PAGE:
Established by MIT and Harvard, edX courses started off being modelled on university timetables, with rigid start and end dates and assessment deadlines. This model is ideal for young full-time students whose lives are arranged around their studies and who may need those strict deadlines to stay focussed. Older learners are more likely to need to fit their learning around job and family commitments, so a more flexible course format is more suitable.
Gradually over the years, MOOC providers have become more flexible in their delivery, with more sessions and more relaxed assessment deadlines.
Recently, we reported here on Class Central that when learners visit Coursera, the start date almost always shows as the current date. Meanwhile, edX has moved more and more of their catalogue over to self-paced delivery, with around 1800 of 2925 current edX courses listed as self-paced. Like Coursera, most of those self-paced courses now show today’s date as the start date. Unlike Coursera, these edX courses are truly self-paced, rather than a flexible self-paced delivery with the need to reset deadlines if you fall behind the recommended time frame.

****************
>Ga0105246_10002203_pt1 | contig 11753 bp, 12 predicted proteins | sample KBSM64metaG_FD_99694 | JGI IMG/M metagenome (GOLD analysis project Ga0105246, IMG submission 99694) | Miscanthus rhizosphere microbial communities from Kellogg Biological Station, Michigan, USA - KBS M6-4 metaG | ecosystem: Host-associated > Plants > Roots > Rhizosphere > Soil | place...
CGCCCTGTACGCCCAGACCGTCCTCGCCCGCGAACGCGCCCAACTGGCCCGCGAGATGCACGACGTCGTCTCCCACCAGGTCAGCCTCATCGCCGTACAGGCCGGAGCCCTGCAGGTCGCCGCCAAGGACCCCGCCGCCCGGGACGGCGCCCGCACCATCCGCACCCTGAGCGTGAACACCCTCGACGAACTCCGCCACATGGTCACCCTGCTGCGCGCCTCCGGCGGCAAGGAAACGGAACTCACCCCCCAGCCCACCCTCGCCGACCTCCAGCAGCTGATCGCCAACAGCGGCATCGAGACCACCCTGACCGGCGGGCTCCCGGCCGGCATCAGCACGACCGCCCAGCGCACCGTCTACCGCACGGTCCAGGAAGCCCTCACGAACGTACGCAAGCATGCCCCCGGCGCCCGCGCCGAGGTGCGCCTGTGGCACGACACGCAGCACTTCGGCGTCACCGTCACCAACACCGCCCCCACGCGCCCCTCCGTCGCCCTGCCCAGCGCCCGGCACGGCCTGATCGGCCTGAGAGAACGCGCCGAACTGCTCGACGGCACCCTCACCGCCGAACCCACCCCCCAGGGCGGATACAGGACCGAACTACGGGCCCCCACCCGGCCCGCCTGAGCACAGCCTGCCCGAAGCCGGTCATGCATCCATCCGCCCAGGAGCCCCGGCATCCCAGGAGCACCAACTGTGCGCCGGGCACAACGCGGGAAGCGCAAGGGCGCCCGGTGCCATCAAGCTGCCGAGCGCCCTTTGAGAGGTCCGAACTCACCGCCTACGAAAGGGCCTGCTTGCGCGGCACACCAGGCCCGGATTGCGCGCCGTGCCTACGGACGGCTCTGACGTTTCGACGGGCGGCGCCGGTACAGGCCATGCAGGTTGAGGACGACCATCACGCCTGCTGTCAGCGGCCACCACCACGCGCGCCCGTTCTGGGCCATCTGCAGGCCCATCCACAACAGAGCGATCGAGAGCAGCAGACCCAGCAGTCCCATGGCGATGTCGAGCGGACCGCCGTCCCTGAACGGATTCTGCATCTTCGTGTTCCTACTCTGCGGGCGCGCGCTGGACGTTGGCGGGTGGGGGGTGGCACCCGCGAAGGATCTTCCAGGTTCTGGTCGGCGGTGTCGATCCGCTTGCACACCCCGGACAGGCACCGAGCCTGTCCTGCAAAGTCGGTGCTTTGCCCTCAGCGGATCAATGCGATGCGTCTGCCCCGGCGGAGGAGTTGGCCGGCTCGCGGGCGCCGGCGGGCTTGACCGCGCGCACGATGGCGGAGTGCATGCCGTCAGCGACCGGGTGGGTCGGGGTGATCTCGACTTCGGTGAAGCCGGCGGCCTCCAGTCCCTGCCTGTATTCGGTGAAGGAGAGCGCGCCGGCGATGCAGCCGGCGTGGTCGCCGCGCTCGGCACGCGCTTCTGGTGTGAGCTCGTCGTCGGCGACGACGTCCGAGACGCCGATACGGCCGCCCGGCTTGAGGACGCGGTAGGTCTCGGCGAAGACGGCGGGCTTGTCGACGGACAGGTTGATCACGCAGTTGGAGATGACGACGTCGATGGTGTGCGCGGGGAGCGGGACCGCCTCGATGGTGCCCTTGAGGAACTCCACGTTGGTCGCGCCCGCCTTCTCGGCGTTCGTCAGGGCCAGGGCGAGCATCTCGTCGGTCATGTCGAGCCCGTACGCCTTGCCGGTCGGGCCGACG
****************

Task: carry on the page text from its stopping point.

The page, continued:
Many edX courses release a new session periodically. For example Programming for Everybody (Getting Started with Python) was available in self-paced format in early 2019, finishing on January 29th, 2020. On December 11, a new session was released for new enrollments. This session has a closing date of Jan 29th, 2021. This system exposes an issue: if you enroll late in the session period, you need to finish before the session closes, even if you paid for a certificate. So, in this situation, the “self-paced” course is limited by the session closing date. (Coursera gives learners 180 days from the payment date to finish their course, usually with the need to reset deadlines.)
Here is an example of an edX self-paced course showing today’s date as the start date:
Search on January 4th:
Search on January 7th: